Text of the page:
Sonia Gandhi has a reason to be hurt by the involvement of Ghulam Nabi Azad among the ‘dissenters’, who wrote a letter seeking sweeping changes in the Congress’ leadership.
Azad has been fiercely loyal to the Congress, and by extension, the Gandhis. His entry in politics dates back to Sanjay Gandhi era, and since then, there has been no looking back for him as he went on to become a union minister, a chief minister and an AICC functionary. In 24, Akbar Road main building, there would not be a single room that has not been occupied by Azad from 1980s till date.
In Monday's CWC, Azad drew flak virtually from everyone, including Priyanka Gandhi and Ambika Soni. Soni, often considered to be sympathetic to Azad, made a rather unkind cut pointing how throughout his political career, Azad has had national flag mounted on his official vehicle. Azad is currently leader of opposition in the Rajya Sabha that grants him status at par with a cabinet minister. Another party leader looking after Goa wondered why a former chief minister of J&K was not put under house arrest after the abrogation of Article 370. Ahmed Patel, Azad's contemporary, also took potshots at him.
On 27 March, 2002, Sonia Gandhi had given him a “punishing assignment as chief of the Jammu and Kashmir Congress”, a unit that was virtually defunct in the violence-ridden state. Azad had earned the dubious distinction of being a ‘rootless wonder’ because he had no support base in his home state.
At that point of time, Azad was the AICC general secretary. His abrupt exit from the past had surprised many in the party. Barely five years later, he became the chief minister of his home state.
Rajiv Gandhi also had lot of faith in Azad and always kept him on his side. When PV Narasimha Rao was facing a leadership challenge from Arjun Singh, it was Azad who decided to take on the Thakur. In an incredible admission, Azad claimed that he had spent more than 1000 hours with Rajiv in private, implying that there was no one else who could boast of such proximity to the former PM.
Sitaram Kesri was the Congress president in December 1997 when Sonia Gandhi merely agreed to campaign for the party in February 1998 general elections. This was a time when many Congress leaders like Aslam Sher Khan, Mani Shankar Aiyar, PR Kumaramangalam, Suresh Kalmadi and Buta Singh had deserted the grand old party.
In despair, a number of middle rung leaders led by Ghulam Nabi Azad called on the then “apolitical” Sonia Gandhi with a plea: “how can you allow the collapse of the Congress before your eyes.” The tardy progress in the Rajiv Gandhi assassination probe, declining fortunes of the Congress and attack on the Nehru-Gandhi legacy had weighed heavily on Sonia’s decision to join active politics.
Sonia viewed the Congress as extension of her love for Rajiv and the country she had chosen to live. In an interview, she had told journalist Shekhar Gupta that she had a pang of guilt each time she passed by Rajiv Gandhi’s portrait hung at the living room of 10, Janpath, that she not doing enough to revive the Congress.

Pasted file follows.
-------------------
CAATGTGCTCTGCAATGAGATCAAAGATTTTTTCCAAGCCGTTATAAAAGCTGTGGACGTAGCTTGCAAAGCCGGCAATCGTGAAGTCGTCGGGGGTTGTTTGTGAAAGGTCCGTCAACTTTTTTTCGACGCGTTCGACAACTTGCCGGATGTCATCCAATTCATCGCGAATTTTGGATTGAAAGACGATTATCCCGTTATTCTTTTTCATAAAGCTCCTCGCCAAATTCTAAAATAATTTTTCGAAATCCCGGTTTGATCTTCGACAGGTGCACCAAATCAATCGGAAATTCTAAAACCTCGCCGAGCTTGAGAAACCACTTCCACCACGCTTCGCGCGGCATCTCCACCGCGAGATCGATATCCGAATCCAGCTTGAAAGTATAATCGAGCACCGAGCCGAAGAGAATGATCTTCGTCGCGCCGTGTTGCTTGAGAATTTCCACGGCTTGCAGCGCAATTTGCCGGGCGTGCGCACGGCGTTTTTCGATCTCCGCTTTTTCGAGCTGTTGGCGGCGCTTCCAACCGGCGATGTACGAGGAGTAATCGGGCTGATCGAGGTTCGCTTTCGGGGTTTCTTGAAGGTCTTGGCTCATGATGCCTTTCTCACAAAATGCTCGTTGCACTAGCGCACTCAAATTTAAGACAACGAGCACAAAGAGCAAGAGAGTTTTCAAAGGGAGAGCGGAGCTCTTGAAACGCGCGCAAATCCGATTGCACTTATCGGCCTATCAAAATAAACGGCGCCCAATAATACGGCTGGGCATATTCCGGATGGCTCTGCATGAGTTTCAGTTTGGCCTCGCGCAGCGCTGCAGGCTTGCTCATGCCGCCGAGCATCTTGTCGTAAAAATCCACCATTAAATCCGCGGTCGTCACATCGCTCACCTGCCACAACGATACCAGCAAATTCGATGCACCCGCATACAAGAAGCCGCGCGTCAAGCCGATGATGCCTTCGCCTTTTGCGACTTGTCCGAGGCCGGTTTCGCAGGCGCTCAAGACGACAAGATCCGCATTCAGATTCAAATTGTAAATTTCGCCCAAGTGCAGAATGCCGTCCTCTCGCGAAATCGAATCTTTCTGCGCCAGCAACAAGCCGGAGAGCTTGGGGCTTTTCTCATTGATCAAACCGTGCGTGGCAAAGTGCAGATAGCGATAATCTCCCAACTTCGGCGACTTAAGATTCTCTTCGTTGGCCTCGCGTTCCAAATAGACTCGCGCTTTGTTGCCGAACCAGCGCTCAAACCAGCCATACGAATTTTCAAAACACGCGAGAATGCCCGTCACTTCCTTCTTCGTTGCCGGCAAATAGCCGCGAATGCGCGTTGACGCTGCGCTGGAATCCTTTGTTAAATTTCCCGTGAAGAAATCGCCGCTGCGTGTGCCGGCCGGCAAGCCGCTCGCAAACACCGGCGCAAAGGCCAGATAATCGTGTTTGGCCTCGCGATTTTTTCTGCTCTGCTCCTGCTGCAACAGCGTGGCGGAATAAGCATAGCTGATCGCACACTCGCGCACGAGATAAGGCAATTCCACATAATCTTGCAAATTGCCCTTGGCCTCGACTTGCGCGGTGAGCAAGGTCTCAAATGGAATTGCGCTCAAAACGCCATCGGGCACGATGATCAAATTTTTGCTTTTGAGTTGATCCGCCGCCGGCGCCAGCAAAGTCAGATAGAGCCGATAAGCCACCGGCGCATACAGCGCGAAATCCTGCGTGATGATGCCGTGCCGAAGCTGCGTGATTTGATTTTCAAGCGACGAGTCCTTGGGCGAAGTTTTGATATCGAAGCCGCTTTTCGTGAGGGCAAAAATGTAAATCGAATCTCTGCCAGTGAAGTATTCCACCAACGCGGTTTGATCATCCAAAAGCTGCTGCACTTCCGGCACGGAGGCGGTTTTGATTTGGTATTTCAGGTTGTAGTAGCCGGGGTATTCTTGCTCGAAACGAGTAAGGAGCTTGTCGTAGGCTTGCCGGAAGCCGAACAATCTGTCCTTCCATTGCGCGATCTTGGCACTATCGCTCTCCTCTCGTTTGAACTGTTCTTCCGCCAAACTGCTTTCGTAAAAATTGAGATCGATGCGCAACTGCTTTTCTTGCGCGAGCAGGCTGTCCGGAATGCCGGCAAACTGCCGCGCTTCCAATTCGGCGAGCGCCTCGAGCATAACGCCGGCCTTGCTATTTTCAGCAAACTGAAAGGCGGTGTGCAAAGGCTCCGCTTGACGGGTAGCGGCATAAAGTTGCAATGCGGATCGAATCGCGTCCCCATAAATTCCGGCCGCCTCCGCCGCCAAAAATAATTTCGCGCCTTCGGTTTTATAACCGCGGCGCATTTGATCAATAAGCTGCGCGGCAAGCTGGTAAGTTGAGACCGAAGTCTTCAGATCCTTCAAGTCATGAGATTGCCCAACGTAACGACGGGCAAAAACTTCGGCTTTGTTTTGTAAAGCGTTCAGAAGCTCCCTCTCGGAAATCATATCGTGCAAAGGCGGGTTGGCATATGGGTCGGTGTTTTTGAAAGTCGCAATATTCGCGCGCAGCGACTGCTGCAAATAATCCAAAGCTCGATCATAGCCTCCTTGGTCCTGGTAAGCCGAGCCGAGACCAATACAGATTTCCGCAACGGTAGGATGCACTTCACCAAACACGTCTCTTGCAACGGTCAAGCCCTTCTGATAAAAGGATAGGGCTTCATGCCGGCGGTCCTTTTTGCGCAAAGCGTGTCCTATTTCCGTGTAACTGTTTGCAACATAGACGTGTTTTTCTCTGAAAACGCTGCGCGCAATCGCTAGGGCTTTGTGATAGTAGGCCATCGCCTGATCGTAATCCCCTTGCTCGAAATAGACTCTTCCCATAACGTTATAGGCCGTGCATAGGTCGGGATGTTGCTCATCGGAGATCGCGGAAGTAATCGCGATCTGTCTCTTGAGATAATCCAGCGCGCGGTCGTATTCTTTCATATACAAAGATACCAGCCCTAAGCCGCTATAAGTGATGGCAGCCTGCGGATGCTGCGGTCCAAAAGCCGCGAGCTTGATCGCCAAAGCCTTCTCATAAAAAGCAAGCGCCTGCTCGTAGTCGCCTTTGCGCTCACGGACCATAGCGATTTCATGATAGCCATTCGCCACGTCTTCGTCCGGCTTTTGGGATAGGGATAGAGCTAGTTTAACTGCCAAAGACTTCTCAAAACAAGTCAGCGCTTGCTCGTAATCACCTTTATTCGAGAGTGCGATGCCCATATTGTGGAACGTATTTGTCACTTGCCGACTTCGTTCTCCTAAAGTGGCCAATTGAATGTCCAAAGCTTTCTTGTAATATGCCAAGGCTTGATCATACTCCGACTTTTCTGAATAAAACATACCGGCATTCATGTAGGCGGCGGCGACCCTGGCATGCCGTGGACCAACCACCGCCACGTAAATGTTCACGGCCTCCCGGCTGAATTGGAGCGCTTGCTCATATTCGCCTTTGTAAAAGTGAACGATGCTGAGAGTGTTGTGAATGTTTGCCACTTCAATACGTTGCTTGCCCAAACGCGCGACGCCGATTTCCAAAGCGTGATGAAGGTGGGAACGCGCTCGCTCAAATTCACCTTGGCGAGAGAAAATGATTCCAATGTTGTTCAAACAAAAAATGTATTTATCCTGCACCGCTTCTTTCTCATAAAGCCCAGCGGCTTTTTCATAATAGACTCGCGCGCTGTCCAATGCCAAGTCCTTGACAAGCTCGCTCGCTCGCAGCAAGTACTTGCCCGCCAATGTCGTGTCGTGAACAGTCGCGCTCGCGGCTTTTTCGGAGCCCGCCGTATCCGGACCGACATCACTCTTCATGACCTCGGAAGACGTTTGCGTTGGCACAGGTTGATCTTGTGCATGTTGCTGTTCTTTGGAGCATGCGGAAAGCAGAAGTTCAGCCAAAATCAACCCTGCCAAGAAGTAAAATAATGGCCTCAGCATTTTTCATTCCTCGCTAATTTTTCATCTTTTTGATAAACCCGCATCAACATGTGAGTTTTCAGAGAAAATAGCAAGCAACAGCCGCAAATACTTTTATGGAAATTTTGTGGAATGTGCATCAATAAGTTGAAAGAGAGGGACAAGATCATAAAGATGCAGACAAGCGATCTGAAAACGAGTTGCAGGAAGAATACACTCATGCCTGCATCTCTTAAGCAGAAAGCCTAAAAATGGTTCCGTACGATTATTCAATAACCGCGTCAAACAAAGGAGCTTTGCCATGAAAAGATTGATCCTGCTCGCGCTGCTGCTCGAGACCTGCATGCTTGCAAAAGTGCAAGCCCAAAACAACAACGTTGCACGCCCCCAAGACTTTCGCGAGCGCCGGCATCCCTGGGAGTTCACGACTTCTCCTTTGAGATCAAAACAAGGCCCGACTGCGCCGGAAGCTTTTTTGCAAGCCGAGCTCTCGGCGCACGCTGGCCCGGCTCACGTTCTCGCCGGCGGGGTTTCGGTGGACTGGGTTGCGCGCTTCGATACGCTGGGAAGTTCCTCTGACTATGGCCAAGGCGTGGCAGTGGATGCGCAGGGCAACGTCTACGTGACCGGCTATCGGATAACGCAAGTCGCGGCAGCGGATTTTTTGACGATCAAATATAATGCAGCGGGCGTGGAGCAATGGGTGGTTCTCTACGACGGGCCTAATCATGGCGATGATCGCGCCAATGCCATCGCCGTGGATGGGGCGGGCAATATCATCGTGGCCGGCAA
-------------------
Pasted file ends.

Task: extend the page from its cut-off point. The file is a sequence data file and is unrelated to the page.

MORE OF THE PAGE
Sonia’s entry in politics reduced Kesri to a virtual nobody. He did not step out of 7, Purana Qila Marg, throughout the 1998 general elections. What was worse and more humiliating for him was that each day, V George or Oscar Fernandes would come to him with files and papers and AICC chief Kesri would sign on dotted lines.
Incidentally, this was the second time when Congress leaders of all hue and shades had appealed to Sonia to take over party leadership. This time too, the man in the lead was Ghulam Nabi Azad.
On May 22, 1991, when 18 hours after Rajiv Gandhi assassination, the Congress Working Committee had met at 24, Akbar Road, New Delhi, 18 CWC members, including four permanent members and two special invitees, sat cross legged on white sheet, reclining on masnads.
PV Narasimha Rao was chairing the meet and the place meant for the party president was kept vacant as a mark of respect for Rajiv Gandhi. Grim-faced K Karunakaran, Arjun Singh, Ghulam Nabi Azad, Balram Jakhar, Meira Kumar, Jaganath Pahadia, Rajendra Kumari Bajpai, H K L Bhagat, Buta Singh, Ram Chandra Vikal, Sitaram Kesri, Sharad Pawar, Pranab Mukherjee, Jitendra Prasada, M L Fotedar, Janardhan Reddy and P Shiv Shankar chose Sonia as party chief even though Rajiv’s widow was not even a ‘char aana’ member of the Congress.
Pranab Mukherjee broke the news about Sonia’s selection to the media. The seasoned politician faced hostile press even though Mukherjee kept parroting, “she is the only person who will be able to provide leadership and this juncture and under her leadership, the future of the Congress is bright”.
When Mukherjee was asked how the CWC had chosen a leader who was not even an Indian citizen until 1983, Mukherjee had replied, “She is an Indian housewife who has been exercising franchise in the New Delhi constituency.”
On August 10, 2019, Sonia decided to take reigns of the party again when Rahul Gandhi tendered his resignation as 87th president of the AICC on May 25, 2019. Sonia kept mum and constantly declined to name a successor or constitute any party panel to look for Rahul’s replacement.
Decades of high command culture has made Congress so subservient, that nobody in the party could muster the courage to “bell the cat”. Inertia and drift followed even as Rahul remained adamant.
Finally on August 9, 2019, when an informal headcount was organised at 24, Akbar Road, 148 out of 150 leaders (consisting of Congress working Committee members, chief ministers of party-ruled states, CLP leaders, PCC chiefs etc) had favoured Gandhis to lead the Congress. Azad was ‘opening batman’ to congratulate and thank Sonia Gandhi for taking care of the party.